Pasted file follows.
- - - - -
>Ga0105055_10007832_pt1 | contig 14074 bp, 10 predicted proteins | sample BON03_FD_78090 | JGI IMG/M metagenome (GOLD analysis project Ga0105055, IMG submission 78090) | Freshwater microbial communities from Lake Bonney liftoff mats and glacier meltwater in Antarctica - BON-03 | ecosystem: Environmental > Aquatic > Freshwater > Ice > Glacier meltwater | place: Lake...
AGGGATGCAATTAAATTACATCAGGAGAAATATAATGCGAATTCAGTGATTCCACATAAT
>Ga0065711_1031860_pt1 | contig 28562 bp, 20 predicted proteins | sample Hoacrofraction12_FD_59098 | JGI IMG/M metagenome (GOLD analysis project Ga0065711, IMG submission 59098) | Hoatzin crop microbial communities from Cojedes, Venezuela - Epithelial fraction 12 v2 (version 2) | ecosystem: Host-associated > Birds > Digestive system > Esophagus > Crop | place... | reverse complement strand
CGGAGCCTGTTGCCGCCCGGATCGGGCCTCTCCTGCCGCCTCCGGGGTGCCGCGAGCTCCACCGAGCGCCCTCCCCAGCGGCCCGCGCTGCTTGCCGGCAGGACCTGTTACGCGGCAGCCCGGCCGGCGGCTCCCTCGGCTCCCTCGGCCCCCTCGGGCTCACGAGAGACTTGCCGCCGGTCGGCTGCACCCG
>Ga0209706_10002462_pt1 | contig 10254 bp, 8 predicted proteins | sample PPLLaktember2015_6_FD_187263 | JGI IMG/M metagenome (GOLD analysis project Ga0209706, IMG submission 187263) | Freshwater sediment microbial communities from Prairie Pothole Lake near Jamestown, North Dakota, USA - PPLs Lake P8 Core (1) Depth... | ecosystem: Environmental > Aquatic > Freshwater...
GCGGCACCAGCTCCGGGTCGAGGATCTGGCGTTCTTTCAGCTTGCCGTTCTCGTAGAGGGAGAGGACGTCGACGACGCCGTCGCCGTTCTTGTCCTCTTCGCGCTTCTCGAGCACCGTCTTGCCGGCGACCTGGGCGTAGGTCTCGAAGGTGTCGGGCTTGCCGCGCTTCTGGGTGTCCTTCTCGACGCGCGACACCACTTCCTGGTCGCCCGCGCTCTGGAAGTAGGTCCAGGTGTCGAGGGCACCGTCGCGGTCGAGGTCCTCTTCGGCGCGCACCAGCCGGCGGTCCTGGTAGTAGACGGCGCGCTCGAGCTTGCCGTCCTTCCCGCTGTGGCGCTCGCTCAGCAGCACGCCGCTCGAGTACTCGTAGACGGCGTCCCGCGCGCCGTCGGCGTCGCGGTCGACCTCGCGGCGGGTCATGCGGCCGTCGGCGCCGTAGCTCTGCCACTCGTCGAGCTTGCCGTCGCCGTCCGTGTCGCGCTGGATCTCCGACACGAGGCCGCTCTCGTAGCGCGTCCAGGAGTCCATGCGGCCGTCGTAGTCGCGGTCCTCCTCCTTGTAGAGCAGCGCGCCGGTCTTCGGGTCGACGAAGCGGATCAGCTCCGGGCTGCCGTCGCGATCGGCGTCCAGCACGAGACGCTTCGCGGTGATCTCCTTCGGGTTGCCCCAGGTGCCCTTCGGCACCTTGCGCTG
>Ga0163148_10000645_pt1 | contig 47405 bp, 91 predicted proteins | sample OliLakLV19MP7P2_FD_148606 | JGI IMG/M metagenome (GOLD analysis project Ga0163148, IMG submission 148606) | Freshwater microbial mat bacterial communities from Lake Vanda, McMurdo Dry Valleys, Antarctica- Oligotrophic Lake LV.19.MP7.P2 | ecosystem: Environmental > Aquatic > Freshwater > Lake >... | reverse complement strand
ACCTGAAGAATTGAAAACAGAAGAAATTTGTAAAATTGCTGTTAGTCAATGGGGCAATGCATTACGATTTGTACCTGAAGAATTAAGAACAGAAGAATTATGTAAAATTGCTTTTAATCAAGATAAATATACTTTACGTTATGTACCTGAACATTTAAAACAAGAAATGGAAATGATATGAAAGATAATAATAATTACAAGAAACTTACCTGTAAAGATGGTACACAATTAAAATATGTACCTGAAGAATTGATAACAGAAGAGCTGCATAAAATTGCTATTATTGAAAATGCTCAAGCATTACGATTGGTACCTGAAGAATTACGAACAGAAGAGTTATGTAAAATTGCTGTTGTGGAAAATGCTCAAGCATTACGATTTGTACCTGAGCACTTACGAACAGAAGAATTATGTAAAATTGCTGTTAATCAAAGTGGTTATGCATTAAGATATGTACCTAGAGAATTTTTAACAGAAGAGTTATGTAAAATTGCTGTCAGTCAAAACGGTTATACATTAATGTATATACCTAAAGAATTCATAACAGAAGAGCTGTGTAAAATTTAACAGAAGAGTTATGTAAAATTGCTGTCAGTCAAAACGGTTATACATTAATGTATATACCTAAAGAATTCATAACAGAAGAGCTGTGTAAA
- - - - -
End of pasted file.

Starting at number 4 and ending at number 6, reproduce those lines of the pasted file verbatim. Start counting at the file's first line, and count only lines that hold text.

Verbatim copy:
CGGAGCCTGTTGCCGCCCGGATCGGGCCTCTCCTGCCGCCTCCGGGGTGCCGCGAGCTCCACCGAGCGCCCTCCCCAGCGGCCCGCGCTGCTTGCCGGCAGGACCTGTTACGCGGCAGCCCGGCCGGCGGCTCCCTCGGCTCCCTCGGCCCCCTCGGGCTCACGAGAGACTTGCCGCCGGTCGGCTGCACCCG
>Ga0209706_10002462_pt1 | contig 10254 bp, 8 predicted proteins | sample PPLLaktember2015_6_FD_187263 | JGI IMG/M metagenome (GOLD analysis project Ga0209706, IMG submission 187263) | Freshwater sediment microbial communities from Prairie Pothole Lake near Jamestown, North Dakota, USA - PPLs Lake P8 Core (1) Depth... | ecosystem: Environmental > Aquatic > Freshwater...
GCGGCACCAGCTCCGGGTCGAGGATCTGGCGTTCTTTCAGCTTGCCGTTCTCGTAGAGGGAGAGGACGTCGACGACGCCGTCGCCGTTCTTGTCCTCTTCGCGCTTCTCGAGCACCGTCTTGCCGGCGACCTGGGCGTAGGTCTCGAAGGTGTCGGGCTTGCCGCGCTTCTGGGTGTCCTTCTCGACGCGCGACACCACTTCCTGGTCGCCCGCGCTCTGGAAGTAGGTCCAGGTGTCGAGGGCACCGTCGCGGTCGAGGTCCTCTTCGGCGCGCACCAGCCGGCGGTCCTGGTAGTAGACGGCGCGCTCGAGCTTGCCGTCCTTCCCGCTGTGGCGCTCGCTCAGCAGCACGCCGCTCGAGTACTCGTAGACGGCGTCCCGCGCGCCGTCGGCGTCGCGGTCGACCTCGCGGCGGGTCATGCGGCCGTCGGCGCCGTAGCTCTGCCACTCGTCGAGCTTGCCGTCGCCGTCCGTGTCGCGCTGGATCTCCGACACGAGGCCGCTCTCGTAGCGCGTCCAGGAGTCCATGCGGCCGTCGTAGTCGCGGTCCTCCTCCTTGTAGAGCAGCGCGCCGGTCTTCGGGTCGACGAAGCGGATCAGCTCCGGGCTGCCGTCGCGATCGGCGTCCAGCACGAGACGCTTCGCGGTGATCTCCTTCGGGTTGCCCCAGGTGCCCTTCGGCACCTTGCGCTG